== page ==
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To Boost Trump Wiretap Claims, White House Leans On Unlikely Source

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To Boost Trump Wiretap Claims, White House Leans On Unlikely Source

Politics

To Boost Trump Wiretap Claims, White House Leans On Unlikely Source

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ARI SHAPIRO, HOST:

Congress is seeking evidence to support President Trump's claims that the Obama administration tapped his phones during his campaign. Trump has offered no such proof. His aides have pointed to news articles, including an apparent scoop by Heat Street. It's a new political site founded by a colorful British reporter. NPR's David Folkenflik has more.

DAVID FOLKENFLIK, BYLINE: Trump managed to pack a lot of unsubstantiated accusations in his tweets. Trump claimed then President Obama ordered Trump be wiretapped at Trump Tower at the height of the elections - claims for which Trump offered no evidence. White House spokesman Sean Spicer said Trump wasn't sure about the details but wasn't backing down.

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SEAN SPICER: I think the president made it clear yesterday that he wants Congress to go in and look at this. I think there is substantial reporting out there from individuals and from sources.

FOLKENFLIK: Spicer's shop pointed to articles from press outlets - among them, a posting on Heat Street by Louise Mensch.

LOUISE MENSCH: I was delighted, at first, over the weekend to see Donald Trump admitting, as I thought, my FISA warrant story, but he added in this detail about a wiretap, which I was sort of surprised to see.

FOLKENFLIK: So let's break that down. Back in November, the evening before the election, Mensch wrote that the FBI sought and was granted a secret warrant by a judge who oversees national security proceedings to examine possible financial and banking offenses involving figures in the Trump campaign with ties to Russia - no mention of wiretaps. Mensch also reported that a broader request by the FBI had been rejected back in June.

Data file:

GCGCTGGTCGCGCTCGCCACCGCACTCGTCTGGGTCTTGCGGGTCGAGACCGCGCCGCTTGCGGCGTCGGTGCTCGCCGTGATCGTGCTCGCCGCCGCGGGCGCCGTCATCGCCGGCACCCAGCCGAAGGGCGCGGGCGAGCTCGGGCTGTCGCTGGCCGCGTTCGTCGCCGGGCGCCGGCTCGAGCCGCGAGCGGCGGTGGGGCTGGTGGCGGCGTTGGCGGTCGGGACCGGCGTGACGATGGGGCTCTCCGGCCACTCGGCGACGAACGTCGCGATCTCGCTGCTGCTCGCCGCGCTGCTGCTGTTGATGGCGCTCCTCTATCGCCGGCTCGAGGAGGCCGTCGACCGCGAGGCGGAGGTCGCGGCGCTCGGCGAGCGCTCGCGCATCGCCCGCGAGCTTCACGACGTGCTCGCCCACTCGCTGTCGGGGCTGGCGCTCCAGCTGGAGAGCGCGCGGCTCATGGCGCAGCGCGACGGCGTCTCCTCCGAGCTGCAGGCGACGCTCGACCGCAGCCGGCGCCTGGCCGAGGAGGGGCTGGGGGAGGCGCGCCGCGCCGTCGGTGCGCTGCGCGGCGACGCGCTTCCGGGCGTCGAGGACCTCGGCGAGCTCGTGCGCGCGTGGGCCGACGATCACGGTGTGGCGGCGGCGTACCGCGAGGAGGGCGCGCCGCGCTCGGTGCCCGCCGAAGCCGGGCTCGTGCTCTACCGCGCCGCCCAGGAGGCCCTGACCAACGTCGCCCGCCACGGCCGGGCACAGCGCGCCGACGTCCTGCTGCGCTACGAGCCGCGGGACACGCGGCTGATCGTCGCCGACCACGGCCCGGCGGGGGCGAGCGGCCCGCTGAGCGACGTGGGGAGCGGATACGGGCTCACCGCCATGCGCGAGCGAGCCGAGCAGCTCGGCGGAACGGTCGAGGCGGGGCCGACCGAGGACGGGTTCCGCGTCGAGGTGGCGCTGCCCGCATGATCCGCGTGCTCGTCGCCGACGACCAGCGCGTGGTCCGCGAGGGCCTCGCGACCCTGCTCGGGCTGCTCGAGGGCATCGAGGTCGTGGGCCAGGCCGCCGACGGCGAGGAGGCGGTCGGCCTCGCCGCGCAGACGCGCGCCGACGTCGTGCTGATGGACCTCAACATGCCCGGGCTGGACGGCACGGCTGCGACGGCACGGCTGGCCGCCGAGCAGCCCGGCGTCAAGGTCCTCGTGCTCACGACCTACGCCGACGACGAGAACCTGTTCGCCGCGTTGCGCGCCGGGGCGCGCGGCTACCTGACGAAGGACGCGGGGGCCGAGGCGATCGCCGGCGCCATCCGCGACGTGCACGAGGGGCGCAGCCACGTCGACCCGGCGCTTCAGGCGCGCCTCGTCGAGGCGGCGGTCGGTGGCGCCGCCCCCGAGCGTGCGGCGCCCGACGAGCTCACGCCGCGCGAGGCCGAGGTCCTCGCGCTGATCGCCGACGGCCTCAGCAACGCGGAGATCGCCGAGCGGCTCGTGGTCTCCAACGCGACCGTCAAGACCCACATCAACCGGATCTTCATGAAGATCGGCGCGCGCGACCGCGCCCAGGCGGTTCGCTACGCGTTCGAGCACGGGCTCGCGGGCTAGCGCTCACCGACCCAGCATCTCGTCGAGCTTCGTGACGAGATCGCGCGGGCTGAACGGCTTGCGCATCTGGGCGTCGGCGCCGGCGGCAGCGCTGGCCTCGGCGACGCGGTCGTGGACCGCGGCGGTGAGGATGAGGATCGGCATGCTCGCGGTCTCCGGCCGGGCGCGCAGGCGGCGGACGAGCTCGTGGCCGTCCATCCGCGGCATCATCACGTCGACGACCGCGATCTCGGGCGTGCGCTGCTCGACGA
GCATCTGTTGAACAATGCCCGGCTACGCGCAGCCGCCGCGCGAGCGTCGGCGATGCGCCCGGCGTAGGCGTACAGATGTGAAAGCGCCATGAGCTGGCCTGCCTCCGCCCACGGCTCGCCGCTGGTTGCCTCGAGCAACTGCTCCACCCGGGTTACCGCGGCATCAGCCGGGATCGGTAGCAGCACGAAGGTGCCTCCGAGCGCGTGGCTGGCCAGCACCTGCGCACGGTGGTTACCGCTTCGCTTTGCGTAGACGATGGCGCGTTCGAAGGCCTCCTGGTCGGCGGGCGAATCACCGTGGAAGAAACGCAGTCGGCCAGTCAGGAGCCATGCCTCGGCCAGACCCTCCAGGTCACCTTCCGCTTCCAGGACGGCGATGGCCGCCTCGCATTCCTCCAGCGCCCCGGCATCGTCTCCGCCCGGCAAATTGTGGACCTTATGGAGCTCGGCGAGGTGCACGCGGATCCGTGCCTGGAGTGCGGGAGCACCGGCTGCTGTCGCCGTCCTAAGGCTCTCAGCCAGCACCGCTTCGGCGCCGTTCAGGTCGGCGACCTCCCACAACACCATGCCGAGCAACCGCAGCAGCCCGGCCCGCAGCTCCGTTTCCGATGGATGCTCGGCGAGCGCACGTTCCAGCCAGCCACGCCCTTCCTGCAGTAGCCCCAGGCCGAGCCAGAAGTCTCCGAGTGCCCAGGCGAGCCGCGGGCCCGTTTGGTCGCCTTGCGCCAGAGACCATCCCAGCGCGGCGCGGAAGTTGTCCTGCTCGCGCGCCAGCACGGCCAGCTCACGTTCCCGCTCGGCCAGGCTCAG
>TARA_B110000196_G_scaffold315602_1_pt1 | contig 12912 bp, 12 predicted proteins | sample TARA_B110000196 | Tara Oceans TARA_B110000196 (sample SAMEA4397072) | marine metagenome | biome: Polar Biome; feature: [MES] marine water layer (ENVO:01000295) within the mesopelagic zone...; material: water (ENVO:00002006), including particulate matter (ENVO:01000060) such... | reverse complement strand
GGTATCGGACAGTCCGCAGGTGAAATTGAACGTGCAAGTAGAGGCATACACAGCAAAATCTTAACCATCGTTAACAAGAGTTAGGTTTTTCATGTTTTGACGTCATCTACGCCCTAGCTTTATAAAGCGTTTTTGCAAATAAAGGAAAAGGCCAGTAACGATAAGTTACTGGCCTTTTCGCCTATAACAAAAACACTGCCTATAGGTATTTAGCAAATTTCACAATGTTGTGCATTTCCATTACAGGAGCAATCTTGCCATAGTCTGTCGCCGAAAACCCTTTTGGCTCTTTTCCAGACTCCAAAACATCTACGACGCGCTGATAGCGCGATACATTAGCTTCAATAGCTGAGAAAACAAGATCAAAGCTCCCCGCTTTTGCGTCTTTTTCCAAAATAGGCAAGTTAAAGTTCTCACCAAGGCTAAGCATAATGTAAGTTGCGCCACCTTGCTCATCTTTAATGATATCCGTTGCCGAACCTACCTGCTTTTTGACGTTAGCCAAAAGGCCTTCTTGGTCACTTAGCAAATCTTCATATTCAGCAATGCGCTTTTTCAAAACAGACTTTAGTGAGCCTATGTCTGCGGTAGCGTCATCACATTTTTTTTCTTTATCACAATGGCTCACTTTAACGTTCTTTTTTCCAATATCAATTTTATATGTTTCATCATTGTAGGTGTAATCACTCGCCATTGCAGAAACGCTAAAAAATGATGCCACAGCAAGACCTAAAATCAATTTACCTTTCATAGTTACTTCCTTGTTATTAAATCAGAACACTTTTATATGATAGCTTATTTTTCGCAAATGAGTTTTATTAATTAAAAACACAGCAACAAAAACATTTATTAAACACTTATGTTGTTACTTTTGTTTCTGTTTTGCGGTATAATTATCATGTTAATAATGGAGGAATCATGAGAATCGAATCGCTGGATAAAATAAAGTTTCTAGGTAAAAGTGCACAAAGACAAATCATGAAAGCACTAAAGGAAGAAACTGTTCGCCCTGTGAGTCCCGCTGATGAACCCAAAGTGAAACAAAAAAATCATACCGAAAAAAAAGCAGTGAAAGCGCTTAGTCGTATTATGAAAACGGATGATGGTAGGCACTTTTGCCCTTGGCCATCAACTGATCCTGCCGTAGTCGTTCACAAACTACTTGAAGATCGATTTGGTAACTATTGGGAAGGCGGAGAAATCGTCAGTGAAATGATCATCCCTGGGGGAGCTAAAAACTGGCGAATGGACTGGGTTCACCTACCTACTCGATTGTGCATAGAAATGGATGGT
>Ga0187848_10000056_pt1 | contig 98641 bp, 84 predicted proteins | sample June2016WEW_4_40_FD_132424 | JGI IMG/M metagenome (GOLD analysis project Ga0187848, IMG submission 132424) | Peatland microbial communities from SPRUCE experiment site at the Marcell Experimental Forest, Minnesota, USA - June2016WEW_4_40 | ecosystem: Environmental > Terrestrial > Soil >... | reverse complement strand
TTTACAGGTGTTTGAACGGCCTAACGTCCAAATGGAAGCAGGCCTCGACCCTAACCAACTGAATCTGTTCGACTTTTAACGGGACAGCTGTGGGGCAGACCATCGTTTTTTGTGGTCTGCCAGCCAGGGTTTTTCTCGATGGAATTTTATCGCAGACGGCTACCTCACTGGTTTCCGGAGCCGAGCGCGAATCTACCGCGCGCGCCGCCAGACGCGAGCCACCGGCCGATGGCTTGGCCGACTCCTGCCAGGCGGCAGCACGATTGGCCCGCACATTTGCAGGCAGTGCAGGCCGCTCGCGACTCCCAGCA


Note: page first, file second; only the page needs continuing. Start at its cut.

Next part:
MENSCH: I was the only person to report this for some time. Two months after I published my story, two other stories appeared in quick succession.

FOLKENFLIK: The BBC and The Guardian later confirmed much of Mensch's report and built on it. Mensch won't say on which side of The Atlantic her sources can be found. She does report that American authorities relied on friendly foreign agencies. And it may not be a coincidence that only British reporters have confirmed the story.

New York Times public editor Liz Spayd, a kind of in-house critic, wrote skeptically on coverage from The Times before the election that held the FBI had found no links between Trump's camps and the Russians. Spayd says Mensch's report caught her eye.

LIZ SPAYD: You know, I think she makes a somewhat reasonable argument that she has been a strong backer of U.S. intelligence - U.K. intelligence for a long period of time. And that is a clear way to gain sources.

FOLKENFLIK: Mensch's own story has had many chapters. She was a bestselling author of books for young adults and romantic novels. She became a conservative member of the British parliament. As an aside, she's also married to the manager of such groups as Metallica and the Red Hot Chili Peppers. In Parliament, Mensch once interrogated media-magnate Rupert Murdoch over a series of scandals at his London tabloid newspapers.

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MENSCH: Is it not the case, sir, though, that you in fact are the captain of the ship? You are the chief executive officer of News Corp - the global corporation?

FOLKENFLIK: Murdoch objected that his corporation was so large he could hardly know all that was happening.

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MENSCH: This terrible thing happened on your watch. Mr. Murdoch, have you considered resigning?

FOLKENFLIK: Yet she voted against condemning Murdoch and his son James. And they hired her later on when she left parliament, first as a columnist, and then she created Heat Street in New York City for News Corp. Lately, it's been plenty hot.

MENSCH: So, you know, my phone's been blowing up. My email's been blowing up. My direct messages on Twitter have been blowing up. And I'm just not answering any of them because who knows what's in them. But I did wonder why the White House was wasting an entire day on trying to make it seem like I or even The New York Times have reported out a wiretap on Trump Tower.

FOLKENFLIK: A reminder - no mention of wiretapping. Another key point - while Rupert Murdoch supports Trump, Mensch openly opposes him. Trump's aides are relying on the reporting of a writer who thinks the man in the Oval Office should be impeached. David Folkenflik, NPR News, New York.

(SOUNDBITE OF RED HOT CHILI PEPPERS SONG, "SNOW")

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